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Eating sewage in Trowbridge

February 19, 2013 10:32 AM

Wessex Water have been given permission for a new "sludge digestion facility" at their Trowbridge works, subject to their producing an improved landscaping scheme.

The facility incorporates:
• Two anaerobic digester tanks each at 23.6 metres in height and 15.6 metres in diameter. The tanks will be of Glass Reinforced Plastic (GRP), a non-reflective grey in colour with access stairs and hand railings of galvanised steel;
• A boiler house - 10.1 metres x 8.1 metres and 4.7 metres in height, with a stack at 14.5 metres in height. Steel frame and corrugated aluminium cladding construction, grey in colour;
• Combined Heat and Power (CHP) Plant - 12.2 metres x 3 metres and 5.4 metres in height with a stack at 10 metres in height. Steel container, grey in colour;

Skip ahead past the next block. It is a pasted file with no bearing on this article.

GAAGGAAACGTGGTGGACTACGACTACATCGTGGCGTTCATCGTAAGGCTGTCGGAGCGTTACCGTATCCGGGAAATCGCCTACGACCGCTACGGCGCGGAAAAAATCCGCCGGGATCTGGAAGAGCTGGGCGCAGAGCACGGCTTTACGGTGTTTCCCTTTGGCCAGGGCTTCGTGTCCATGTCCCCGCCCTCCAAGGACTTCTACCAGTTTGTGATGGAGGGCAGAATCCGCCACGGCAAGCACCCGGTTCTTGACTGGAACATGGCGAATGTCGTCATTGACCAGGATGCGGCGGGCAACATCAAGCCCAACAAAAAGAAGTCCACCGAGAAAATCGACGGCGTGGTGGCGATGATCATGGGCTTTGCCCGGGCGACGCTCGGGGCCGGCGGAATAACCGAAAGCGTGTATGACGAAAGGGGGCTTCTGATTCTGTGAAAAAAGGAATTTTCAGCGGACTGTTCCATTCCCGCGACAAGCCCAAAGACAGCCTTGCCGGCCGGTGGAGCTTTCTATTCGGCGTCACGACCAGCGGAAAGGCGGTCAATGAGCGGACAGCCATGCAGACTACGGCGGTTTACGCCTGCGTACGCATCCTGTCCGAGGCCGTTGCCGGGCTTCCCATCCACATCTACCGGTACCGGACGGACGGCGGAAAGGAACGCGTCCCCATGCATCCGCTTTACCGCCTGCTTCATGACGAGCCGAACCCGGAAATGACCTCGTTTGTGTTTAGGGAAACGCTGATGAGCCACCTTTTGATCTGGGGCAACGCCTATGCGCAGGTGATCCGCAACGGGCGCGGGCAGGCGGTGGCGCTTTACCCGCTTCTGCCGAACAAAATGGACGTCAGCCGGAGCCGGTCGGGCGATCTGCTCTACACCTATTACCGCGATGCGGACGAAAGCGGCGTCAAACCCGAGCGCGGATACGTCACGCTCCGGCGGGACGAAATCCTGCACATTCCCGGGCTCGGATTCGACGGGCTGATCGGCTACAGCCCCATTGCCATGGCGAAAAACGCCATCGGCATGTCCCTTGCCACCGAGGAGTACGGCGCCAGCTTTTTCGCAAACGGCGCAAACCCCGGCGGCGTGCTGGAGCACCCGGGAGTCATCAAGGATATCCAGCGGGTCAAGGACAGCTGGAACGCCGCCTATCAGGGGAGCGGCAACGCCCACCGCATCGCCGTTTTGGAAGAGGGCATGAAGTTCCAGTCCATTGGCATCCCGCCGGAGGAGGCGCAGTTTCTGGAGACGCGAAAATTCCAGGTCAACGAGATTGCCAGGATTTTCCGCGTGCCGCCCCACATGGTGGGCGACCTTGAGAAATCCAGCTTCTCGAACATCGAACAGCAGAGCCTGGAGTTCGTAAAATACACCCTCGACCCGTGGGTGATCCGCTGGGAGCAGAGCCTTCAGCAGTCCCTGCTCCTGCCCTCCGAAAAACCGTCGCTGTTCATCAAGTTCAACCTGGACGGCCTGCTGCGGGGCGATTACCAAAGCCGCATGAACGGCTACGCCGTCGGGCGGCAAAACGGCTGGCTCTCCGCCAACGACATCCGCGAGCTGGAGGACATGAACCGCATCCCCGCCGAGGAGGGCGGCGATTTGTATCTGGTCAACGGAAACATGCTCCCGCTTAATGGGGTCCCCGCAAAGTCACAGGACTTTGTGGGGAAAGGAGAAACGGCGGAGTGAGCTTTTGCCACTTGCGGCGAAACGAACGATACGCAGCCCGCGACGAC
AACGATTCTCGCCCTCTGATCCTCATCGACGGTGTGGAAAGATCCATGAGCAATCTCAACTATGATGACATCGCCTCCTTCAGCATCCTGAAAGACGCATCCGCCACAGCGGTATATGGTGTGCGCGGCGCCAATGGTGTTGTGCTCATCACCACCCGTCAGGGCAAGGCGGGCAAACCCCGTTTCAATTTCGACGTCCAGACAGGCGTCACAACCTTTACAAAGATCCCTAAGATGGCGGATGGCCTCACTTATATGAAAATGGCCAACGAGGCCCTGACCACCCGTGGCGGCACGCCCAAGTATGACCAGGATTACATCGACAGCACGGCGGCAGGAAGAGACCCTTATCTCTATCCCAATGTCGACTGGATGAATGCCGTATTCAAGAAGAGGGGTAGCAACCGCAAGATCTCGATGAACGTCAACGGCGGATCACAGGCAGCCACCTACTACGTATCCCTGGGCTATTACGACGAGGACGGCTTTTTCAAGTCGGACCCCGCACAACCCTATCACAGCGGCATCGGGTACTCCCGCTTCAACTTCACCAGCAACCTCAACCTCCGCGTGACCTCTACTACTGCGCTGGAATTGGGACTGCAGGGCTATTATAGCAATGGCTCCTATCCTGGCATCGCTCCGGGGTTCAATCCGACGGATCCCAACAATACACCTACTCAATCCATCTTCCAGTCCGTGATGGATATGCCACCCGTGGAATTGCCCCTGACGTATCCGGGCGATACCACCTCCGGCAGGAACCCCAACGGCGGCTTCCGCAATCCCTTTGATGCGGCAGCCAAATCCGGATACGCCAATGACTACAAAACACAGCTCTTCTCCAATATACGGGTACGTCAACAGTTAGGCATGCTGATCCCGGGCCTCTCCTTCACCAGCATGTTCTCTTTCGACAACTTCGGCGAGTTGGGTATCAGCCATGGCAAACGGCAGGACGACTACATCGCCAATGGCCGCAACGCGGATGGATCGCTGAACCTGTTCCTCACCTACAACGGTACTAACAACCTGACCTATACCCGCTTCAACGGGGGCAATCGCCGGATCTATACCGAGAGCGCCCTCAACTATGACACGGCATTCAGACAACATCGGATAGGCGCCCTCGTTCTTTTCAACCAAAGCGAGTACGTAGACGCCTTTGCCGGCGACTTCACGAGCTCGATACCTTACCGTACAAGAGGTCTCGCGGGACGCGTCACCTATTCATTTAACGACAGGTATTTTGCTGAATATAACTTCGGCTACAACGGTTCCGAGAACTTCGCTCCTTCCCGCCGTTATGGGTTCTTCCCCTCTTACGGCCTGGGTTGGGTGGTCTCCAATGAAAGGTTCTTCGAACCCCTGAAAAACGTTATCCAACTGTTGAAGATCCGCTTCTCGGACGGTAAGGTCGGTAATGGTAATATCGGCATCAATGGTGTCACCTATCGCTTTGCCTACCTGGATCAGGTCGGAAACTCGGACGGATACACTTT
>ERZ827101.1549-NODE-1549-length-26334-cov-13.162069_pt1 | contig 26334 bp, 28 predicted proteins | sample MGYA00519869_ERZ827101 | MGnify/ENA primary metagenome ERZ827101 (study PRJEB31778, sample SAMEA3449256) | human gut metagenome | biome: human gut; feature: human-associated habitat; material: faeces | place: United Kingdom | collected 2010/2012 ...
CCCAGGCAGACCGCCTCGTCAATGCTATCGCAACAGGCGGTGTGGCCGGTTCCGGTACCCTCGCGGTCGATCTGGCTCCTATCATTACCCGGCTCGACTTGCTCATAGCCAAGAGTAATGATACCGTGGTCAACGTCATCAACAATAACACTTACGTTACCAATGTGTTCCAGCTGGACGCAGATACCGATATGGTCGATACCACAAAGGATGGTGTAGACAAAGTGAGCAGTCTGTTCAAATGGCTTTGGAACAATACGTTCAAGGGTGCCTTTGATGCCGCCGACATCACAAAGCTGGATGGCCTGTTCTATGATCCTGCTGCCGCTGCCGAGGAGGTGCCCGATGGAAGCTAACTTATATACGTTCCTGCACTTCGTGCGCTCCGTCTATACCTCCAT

• A generator enclosure. Steel container, grey in colour; and 5 control kiosks - one kiosk measuring 9 metres x 4 metres at 5 metres in height and the
other four kiosks each measuring 7 metres x 3 metres at 3.5 metres in height. Each of GRP, grey in colour.

The scheme represents a huge economic and environmental improvement. The sludge is currently dosed with lime and removed from the site to be disposed of in landfill. The new development will offer a more advanced system by using anaerobic digestion vessels to speed up the sludge decomposition process. The digested sludge will produce methane which will be harnessed to generate heat and electricity. The heat generated will be fed back into the anaerobic digestion process and the electricity produced will meet the energy needs of the works, with surplus energy being fed into the national grid. The end product from the digested sludge will be used as an agricultural fertiliser.

Nearby residents and the town council had objected, saying there would be visual intrusion and an adverse traffic impact, but the plans were approved by Wiltshire Council's Strategic Planning Committee in February with conditions, and with the requirement for better landscaping involving bigger trees to hide the works from public view as much as possible.